– L. Solinsky, 8 February 1885

That J.C. was a beloved member of the Deadwood community was obvious in the tributes written for him. An obituary called him “a good man” with a sense of humor who would assist anyone in need [13].

A few months before his death, J.C. had been elected Chancellor Commander of the Marco Bozzaris Lodge of Knights of Pythias. In a show of respect, the Knights issued an official proclamation of mourning in his honor [14]. According to probate records, the Knights also paid his funeral expenses, including burial in Mount Moriah Cemetery [15].


Answers, But More Questions

A short life, a promising future, and a tragic death – that was the life of J.C. But was his legend true? That answer is yes – with a lot of added drama. His is a story where fact is stranger than fiction, and the facts only lead to more questions. The very reason that J.C. was traveling in such harsh conditions invites speculation about his life expectancy, had he survived the journey to Hot Springs.

An interview with Dr. Douglas Stuart of the MS Center of Atlanta resulted in a theory that J.C.’s symptoms resulted from advanced syphilis, a common (and deadly) illness at that time [16]. However, a genetic disorder theory may be more plausible, given the abundance of neurological issues in J.C.’s family. His mother, daughter, a granddaughter, and several extended family members died young, with neurological issues often listed as a cause or contributing factor of death [17]. 

Then there is the curious case of Bob Bauman, J.C.’s former barbershop partner [18]. Three years before J.C.’s death, a Deadwood paper reported that Bauman was suffering from symptoms eerily similar to those reported by J.C. [19]. Both men developed symptoms while working in a job that involved the use of hazardous substances. Additionally, both men were prospecting for gold and, quite possibly, uranium. 

Did neurotoxin exposure cause Bob and J.C.’s symptoms? That question has yet to be answered. For now, we can say that J.C.’s legend is true, but warrants further research to discover the rest of the story!

Genealogists tend to approach family legends with a healthy amount of skepticism, and I was no different at the start of my journey to find J.C. His tragic story should remind us that, as genealogists, we should first prove – and then preserve – those amazing family legends.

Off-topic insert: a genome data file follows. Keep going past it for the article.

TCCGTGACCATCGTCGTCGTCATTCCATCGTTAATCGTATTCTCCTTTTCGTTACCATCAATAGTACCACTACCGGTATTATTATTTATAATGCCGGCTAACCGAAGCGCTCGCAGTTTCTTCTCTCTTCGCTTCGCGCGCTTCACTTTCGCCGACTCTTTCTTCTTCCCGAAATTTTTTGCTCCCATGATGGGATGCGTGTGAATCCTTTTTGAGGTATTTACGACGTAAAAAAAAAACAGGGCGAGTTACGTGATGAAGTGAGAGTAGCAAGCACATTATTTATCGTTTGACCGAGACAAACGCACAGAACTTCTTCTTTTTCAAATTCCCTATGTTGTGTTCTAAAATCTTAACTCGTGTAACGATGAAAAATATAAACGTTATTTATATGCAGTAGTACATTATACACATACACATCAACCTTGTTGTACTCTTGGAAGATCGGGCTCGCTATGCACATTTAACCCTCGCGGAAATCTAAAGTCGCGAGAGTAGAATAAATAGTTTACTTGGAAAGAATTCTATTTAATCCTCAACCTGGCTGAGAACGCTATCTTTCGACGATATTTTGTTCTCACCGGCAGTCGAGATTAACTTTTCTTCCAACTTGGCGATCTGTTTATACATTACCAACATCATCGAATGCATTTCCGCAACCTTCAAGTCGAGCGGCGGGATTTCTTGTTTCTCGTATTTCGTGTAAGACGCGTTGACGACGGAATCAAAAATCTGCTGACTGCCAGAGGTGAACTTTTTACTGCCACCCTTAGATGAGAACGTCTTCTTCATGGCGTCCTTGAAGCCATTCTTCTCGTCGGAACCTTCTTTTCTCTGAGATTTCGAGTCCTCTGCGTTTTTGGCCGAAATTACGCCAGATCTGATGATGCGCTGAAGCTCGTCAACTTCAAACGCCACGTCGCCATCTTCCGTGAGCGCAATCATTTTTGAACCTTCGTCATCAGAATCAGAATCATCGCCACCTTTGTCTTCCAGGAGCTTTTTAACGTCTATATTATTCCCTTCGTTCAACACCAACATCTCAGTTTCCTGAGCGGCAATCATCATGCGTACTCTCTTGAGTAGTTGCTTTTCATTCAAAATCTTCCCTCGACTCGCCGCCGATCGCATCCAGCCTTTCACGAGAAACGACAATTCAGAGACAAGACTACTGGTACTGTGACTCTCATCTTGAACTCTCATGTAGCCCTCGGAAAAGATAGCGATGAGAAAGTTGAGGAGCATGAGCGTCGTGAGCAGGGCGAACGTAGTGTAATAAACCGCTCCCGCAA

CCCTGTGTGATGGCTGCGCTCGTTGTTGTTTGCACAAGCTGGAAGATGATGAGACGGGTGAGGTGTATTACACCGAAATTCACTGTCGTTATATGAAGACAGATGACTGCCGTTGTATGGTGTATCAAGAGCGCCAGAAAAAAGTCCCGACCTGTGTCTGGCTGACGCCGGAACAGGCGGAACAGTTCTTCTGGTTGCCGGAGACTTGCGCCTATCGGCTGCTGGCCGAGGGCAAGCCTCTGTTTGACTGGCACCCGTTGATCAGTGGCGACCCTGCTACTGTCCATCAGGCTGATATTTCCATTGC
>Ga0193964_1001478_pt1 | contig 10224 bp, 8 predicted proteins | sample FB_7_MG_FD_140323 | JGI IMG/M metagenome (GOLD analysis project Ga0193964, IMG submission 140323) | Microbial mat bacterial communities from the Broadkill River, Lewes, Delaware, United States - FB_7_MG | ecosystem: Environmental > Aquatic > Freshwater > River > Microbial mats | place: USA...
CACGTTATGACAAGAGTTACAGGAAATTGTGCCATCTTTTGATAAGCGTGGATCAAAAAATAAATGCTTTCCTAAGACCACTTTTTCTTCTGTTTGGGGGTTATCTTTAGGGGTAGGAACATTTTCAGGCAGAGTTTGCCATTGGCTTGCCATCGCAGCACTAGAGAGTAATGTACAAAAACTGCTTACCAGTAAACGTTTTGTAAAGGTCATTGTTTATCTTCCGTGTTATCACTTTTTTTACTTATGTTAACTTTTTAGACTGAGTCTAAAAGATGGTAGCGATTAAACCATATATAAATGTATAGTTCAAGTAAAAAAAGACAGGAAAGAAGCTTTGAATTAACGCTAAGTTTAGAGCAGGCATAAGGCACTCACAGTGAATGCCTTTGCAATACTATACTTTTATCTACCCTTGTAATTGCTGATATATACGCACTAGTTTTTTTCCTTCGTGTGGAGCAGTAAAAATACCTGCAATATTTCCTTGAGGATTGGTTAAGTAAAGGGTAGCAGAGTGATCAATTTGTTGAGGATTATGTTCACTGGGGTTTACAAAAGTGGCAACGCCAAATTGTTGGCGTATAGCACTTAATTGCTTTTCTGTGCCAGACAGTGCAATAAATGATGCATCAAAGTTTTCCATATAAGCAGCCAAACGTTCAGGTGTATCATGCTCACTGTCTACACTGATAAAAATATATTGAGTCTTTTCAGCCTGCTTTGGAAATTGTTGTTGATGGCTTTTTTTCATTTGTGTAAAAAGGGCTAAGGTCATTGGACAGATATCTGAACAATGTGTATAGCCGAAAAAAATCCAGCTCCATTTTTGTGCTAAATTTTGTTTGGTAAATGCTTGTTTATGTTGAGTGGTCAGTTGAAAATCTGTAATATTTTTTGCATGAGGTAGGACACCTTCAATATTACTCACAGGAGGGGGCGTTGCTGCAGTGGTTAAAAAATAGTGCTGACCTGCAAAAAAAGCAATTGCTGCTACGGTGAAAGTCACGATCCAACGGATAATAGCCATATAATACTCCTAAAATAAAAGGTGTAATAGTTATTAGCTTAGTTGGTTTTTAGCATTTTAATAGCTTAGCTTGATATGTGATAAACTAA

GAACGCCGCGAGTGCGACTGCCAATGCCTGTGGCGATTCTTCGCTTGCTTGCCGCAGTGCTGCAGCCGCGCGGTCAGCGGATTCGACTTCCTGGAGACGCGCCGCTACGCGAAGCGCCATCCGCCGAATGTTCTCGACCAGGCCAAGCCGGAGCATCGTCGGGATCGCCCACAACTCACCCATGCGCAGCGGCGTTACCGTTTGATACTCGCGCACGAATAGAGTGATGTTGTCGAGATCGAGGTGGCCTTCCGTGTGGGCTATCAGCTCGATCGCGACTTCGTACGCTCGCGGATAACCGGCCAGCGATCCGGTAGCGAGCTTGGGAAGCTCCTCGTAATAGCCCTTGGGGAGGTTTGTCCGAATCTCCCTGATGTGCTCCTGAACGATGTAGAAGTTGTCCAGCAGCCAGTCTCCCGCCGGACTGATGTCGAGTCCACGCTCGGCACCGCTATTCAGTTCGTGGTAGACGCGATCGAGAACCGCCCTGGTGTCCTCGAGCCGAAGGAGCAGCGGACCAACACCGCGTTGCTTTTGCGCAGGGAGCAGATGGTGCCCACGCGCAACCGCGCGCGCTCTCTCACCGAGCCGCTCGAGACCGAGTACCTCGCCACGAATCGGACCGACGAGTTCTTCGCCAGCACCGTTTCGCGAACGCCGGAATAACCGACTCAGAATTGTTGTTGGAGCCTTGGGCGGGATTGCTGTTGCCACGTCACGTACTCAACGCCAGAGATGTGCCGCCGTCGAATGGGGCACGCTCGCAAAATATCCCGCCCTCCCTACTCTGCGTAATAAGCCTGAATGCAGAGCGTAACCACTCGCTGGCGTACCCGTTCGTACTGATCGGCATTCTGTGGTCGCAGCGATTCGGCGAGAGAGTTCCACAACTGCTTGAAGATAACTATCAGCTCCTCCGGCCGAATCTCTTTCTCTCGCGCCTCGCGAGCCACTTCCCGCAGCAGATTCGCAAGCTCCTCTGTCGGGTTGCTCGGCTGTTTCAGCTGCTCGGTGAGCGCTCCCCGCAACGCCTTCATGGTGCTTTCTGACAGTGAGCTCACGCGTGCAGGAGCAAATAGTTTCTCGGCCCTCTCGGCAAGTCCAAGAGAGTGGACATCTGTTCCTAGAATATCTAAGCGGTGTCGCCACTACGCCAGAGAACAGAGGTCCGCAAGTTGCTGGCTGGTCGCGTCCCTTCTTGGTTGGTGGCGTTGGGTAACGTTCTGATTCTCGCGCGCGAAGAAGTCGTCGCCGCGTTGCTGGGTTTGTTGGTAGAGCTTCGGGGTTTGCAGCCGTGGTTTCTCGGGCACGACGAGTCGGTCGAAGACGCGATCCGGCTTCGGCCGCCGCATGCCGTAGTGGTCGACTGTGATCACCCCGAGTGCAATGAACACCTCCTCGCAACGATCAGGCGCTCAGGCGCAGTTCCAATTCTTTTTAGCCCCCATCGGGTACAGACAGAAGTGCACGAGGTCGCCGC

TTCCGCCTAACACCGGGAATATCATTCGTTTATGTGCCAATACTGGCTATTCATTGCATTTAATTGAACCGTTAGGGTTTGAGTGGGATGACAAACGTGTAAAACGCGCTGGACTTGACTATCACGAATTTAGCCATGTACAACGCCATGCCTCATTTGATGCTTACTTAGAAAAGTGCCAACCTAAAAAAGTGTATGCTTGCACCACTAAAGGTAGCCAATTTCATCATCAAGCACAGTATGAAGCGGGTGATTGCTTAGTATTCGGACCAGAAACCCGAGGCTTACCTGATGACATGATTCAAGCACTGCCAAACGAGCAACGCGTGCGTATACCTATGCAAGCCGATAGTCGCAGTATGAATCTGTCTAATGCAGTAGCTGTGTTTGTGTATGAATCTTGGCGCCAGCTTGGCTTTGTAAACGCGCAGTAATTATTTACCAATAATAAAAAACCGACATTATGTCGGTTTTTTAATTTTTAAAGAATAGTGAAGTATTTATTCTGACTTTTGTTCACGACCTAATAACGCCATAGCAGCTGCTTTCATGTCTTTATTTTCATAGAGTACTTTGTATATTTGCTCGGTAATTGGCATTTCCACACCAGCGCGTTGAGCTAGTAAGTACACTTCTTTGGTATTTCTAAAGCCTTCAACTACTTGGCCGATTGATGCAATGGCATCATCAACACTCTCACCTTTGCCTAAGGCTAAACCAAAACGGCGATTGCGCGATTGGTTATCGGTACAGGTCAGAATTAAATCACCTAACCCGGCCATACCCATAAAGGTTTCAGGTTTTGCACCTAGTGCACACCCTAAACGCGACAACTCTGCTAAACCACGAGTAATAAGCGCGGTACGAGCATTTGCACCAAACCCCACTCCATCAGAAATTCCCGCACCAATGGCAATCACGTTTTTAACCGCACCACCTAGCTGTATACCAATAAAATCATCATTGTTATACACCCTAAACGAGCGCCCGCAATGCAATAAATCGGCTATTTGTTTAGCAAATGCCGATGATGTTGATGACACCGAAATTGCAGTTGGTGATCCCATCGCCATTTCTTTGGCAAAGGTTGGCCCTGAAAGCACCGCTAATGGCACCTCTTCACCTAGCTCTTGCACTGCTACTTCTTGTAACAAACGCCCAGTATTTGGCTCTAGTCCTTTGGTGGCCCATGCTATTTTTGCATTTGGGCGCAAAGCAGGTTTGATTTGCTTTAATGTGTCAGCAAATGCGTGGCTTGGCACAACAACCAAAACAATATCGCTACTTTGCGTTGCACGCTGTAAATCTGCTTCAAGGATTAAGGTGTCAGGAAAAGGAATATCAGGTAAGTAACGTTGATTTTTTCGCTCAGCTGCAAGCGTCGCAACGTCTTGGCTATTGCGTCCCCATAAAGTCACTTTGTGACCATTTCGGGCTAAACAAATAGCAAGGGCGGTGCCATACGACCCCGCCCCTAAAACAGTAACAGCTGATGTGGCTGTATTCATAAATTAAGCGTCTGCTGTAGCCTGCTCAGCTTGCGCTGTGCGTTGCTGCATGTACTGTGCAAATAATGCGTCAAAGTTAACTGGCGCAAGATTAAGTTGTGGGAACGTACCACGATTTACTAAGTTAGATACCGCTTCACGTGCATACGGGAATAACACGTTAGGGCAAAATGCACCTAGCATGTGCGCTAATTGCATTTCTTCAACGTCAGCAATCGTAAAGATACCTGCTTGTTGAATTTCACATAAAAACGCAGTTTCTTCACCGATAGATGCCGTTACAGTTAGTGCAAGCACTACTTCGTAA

Because sometimes, the facts are even better than the legends.


Citations

  1. The Family of Johann Friedrich and Regina Muehleisen, http://freepages.rootsweb.com/~gdix/genealogy/muehleisen/fam_fredrich_muehleisen.htm#conrad.
  2. The Black Hills Daily Times, Deadwood, South Dakota, 1 Feb 1885, p. 3, col. 3. Retrieved from Newspapers.com.
  3. The Daily Deadwood Pioneer Times, Deadwood, South Dakota, 9 Sep 1881, p. 3, col. 2. Retrieved from Newspapers.com.
  4. Sanborn Fire Insurance Map, Deadwood, Lawrence County, South Dakota. Sanborn Map Company, Oct 1885. Map. Retrieved from the Library of Congress, <www.loc.gov/item/sanborn08223_001/>.
  5. Daily Deadwood Pioneer Times, 5 Oct 1883, p. 4, col. 3. Retrieved from Newspapers.com.
  6. “Installation,” The Black Hills Daily Times, 6 Jan 1883, p. 3, col. 3. Retrieved from Newspapers.com.
  7. “Fourth Annual Ball,” The Black Hills Daily Times, 11 Dec 1883, p. 3, col. 4. Retrieved from Newspapers.com.
  8. “Sad Ending,” Black Hills Times, 7 Feb 1885, p. 3, col. 3.  Retrieved from Newspapers.com.
  9. “Arrivals and Departures,” The Black Hills Daily Times, 3 Feb 1885, p. 3, col. 2. Retrieved from Newspapers.com.
  10. “A Crazy Passenger,” The Nebraska State Journal, Lincoln, Nebraska, 11 Feb 1885, p. 1, col. 7. Retrieved from Newspapers.com. (See also: The Weekly Pioneer Times, Deadwood, South Dakota, 12 Feb 1915, p. 6, col. 2. Retrieved from Newspapers.com.)
  11. Ibid.
  12. “John Mulheisen,” The Black Hills Daily Times, 8 Feb 1885, p. 3, col. 4.  Retrieved from Newspapers.com.
  13. “A Good Man,” The Black Hills Weekly Times, 14 Feb 1885, p. 3, col. 3.  Retrieved from Newspapers.com.
  14. The Black Hills Daily Times, 8 Feb 1885, p. 3, col. 4. Retrieved from Newspapers.com.
  15. Ancestry.com. North Dakota and South Dakota, Wills and Probate Records, 1878-1928 [database on-line]. Provo, UT, USA: Ancestry.com Operations, Inc., 2015. (See also: Mt. Moriah Cemetery, Deadwood, South Dakota, Section 3, Plot 88, Unique ID 0-3-88, burial date 15 Feb 1885, Muehleison, John C., age 35 years.)
  16. Stuart, Douglas, MD, Informal interview, 25 Aug 2017, Atlanta, Georgia.
  17. Chicago Examiner, Chicago, Illinois, 14 May 1914, p. 15, col. 7. Retrieved from The Chicago Public Library Digital Collections, http://digital.chipublib.org/digital/collection/examiner/id/57145/rec/1. (See also: Family history and genealogy files and records in possession of author.)
  18. The Black Hills Daily Times, 8 Sept 1881, p. 4, col. 4. Retrieved from Newspapers.com.
  19. “Unfortunate,” The Black Hills Daily Times, 8, Jul 1882, p. 3, col. 3.